3) Reproduction: To be able to model the new behaviour that you have observed, you will need to able to reproduce it.
4) Motivation: You are more likely to model a behaviour you have observed someone do if you are motivated to reproduce it. This motivation can also be intrinsic, in that you gain pleasure from copying it. It could also be that the role model received a reward for the behaviour demonstrated and thus you copy this to receive the same reward. This is known as vicarious reinforcement.
- There is lots of research to support Social Learning Theory. Bandura found that nursery aged children exposed to an aggressive role model were more likely to copy aggression. Especially if the model was the same sex.
- It can help us to explain why some people become criminal and why others do not. It does this by demonstrating that although criminal behaviour may be observed, we need the motivation to reproduce.
- It is not as reductionist as other theories. This is because it looks at both the environment(observing) and our thoughts (retention) so it looks at multiple factors that could cause crime
- The theory does not look at genes related to criminality.
- The evidence to support only looks at short term aggression. The theory cannot be tested in real-life situations.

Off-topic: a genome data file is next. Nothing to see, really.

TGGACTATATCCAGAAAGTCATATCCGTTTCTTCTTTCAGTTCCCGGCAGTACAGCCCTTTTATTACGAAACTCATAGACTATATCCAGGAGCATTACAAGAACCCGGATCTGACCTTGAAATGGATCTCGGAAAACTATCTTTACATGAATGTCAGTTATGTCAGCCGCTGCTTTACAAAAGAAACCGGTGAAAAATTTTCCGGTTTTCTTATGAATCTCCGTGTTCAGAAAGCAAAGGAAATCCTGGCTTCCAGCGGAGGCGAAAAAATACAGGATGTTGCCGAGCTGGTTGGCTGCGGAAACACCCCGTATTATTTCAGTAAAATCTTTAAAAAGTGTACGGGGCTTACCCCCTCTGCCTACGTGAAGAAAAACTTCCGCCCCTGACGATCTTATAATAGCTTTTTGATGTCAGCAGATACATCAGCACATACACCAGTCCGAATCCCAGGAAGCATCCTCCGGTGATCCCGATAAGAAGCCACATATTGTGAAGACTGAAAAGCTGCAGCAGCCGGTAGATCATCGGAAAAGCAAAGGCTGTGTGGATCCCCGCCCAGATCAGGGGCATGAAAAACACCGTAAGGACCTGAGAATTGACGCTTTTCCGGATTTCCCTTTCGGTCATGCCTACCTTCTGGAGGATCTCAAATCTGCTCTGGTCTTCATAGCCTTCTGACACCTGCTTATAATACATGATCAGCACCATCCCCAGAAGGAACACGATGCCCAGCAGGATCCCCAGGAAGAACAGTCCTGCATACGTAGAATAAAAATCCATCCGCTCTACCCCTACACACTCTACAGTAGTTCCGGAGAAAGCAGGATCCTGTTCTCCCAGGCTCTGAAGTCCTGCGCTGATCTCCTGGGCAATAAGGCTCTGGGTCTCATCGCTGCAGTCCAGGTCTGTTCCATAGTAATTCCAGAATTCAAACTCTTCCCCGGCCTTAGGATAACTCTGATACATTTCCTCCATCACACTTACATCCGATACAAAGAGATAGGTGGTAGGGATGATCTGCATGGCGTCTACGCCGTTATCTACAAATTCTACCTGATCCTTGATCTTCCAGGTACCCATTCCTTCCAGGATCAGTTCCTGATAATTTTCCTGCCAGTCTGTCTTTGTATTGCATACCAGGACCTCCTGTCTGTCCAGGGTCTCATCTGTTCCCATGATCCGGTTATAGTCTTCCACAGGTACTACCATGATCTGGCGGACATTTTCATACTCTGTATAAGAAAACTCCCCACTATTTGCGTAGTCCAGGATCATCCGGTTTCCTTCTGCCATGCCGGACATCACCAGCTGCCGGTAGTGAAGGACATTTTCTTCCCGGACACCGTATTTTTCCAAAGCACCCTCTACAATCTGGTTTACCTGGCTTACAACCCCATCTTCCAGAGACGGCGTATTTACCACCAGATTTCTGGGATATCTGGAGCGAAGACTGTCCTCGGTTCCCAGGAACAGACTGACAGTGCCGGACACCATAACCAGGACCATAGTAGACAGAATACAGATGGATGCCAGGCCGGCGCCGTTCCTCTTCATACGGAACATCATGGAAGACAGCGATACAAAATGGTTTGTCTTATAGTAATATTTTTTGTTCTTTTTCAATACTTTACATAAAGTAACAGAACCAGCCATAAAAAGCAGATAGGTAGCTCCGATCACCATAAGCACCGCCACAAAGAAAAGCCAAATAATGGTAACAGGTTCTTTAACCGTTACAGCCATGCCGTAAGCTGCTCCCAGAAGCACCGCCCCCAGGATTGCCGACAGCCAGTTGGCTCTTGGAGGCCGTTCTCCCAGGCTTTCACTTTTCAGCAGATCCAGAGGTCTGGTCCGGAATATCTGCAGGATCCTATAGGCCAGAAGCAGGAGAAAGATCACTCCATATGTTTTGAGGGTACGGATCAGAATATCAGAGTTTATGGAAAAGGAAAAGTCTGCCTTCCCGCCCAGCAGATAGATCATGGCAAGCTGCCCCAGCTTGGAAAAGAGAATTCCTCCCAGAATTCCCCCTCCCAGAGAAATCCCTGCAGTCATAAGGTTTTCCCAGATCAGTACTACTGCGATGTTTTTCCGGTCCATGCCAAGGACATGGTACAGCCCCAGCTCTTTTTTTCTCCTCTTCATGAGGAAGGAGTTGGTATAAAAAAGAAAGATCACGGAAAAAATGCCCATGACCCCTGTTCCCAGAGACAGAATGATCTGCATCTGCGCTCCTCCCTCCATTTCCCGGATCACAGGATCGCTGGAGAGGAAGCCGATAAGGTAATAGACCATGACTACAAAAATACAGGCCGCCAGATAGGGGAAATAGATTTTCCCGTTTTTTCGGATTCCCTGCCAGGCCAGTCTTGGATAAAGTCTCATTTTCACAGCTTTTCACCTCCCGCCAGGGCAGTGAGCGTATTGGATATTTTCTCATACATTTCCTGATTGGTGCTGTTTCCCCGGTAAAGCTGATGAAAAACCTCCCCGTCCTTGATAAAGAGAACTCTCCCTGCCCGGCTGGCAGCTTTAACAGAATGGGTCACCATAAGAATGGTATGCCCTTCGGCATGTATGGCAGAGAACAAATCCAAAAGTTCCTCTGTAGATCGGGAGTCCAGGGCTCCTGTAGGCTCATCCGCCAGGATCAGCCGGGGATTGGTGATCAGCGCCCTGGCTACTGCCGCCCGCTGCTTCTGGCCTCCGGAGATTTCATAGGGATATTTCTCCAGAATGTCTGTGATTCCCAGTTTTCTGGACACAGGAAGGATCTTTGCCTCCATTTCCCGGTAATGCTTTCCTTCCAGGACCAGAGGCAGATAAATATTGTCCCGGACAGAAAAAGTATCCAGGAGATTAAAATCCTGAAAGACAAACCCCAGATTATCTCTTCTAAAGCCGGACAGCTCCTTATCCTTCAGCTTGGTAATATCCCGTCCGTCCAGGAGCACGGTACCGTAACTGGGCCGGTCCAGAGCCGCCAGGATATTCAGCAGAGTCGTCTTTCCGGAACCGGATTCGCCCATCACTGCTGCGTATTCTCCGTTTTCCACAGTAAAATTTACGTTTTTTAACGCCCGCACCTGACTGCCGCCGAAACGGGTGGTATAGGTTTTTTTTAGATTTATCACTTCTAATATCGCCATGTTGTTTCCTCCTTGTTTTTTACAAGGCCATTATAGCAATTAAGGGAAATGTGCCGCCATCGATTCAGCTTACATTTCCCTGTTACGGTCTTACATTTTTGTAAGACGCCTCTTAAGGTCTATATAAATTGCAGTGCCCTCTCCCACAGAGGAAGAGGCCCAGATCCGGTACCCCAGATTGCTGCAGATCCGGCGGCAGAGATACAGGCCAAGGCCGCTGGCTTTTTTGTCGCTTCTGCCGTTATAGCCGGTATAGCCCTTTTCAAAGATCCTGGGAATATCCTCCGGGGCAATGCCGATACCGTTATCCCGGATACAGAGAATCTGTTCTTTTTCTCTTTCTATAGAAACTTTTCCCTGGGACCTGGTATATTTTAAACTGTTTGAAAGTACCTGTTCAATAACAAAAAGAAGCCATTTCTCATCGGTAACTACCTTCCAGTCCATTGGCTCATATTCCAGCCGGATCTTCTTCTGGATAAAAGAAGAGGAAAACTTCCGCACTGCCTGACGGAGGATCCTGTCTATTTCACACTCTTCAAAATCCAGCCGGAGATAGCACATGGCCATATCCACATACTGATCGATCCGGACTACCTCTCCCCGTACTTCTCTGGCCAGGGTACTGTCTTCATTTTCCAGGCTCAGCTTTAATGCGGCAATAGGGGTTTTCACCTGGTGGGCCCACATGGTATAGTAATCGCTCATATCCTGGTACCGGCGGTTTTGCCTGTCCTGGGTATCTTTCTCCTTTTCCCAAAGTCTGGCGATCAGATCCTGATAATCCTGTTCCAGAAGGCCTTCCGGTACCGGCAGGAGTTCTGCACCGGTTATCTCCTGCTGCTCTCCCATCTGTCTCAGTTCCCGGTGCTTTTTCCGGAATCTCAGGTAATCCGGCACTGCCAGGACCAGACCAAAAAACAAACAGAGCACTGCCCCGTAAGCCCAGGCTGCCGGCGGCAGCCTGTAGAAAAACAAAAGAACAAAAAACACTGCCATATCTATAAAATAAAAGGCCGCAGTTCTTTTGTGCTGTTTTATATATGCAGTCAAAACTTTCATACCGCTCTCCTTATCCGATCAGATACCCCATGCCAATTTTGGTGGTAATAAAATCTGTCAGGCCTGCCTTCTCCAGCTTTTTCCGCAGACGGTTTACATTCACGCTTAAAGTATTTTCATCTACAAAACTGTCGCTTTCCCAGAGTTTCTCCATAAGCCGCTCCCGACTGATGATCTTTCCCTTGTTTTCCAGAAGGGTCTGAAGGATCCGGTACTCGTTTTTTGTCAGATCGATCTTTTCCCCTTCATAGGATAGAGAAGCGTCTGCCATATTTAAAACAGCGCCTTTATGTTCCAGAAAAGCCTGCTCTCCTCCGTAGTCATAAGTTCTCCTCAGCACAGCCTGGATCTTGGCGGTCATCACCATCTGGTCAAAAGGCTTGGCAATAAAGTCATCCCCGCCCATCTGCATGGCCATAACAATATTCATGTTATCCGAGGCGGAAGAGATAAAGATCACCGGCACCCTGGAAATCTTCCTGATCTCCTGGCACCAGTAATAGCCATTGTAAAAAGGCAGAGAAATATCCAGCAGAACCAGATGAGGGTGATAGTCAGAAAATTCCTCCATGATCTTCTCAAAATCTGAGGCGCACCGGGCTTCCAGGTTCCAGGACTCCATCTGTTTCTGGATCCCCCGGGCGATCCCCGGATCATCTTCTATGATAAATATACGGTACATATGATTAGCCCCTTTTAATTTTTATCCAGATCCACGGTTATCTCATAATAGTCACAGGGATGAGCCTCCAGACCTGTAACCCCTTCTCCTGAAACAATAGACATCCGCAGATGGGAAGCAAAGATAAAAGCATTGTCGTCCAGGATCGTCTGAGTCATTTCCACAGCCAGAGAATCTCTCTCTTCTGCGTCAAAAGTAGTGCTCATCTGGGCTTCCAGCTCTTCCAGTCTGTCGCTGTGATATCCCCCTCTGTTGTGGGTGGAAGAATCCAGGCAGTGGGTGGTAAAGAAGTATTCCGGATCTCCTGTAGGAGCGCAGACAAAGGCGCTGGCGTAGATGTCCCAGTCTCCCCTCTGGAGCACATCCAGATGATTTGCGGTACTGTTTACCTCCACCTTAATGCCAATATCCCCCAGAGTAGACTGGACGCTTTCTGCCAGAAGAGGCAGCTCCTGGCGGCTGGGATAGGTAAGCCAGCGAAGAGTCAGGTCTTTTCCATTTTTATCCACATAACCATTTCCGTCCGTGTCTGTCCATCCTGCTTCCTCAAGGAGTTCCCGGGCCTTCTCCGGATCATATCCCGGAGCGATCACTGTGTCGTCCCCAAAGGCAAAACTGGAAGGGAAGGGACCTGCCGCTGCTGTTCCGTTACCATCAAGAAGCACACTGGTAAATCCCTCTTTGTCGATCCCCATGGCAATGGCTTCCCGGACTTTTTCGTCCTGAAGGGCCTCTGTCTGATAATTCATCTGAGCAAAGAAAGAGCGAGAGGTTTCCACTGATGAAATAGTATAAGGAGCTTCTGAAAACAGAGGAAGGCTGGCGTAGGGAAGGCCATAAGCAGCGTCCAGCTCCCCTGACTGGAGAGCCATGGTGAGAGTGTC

- Not all criminal behaviour can be explained by Social Learning Theory. Murder is less likely to have been witnessed but people still kill.
. Bandura, Ross and Ross (1961) Transmission of Aggression through Imitation of Aggressive Role Models
Aims – To see if a child would imitate aggression; model the same sex; and whether males would be affected more.
Procedure – 72 children – 3 Conditions (aggressive model, non-aggressive model and control)
In the aggressive and non-aggressive conditions, they could watch either a male or female model and there were 6 boys and girls for both.
A woman bought the child to the experiment room which was full of different toys including the bobo doll.
After 10 minutes, the model left and the child was taken to another room with lots of different toys and a bobo doll. They had 20 minutes in there and their behaviour was observed using recordings, every 5 seconds. Physical and verbal behaviour was recorded.
- The children in the aggressive condition displayed more aggressive behaviour than the non-aggressive condition and the control group.
- Boys were more likely than girls to imitate physical aggression with the same sex model but girls were more likely to imitate verbal aggression.
- In the non-aggressive condition boys spent more time with the toy gun and girls with the dolls and tea set.
Conclusion – Children learn through observation, supporting Social Learning Theory. Aggression could be learnt from any aggressor.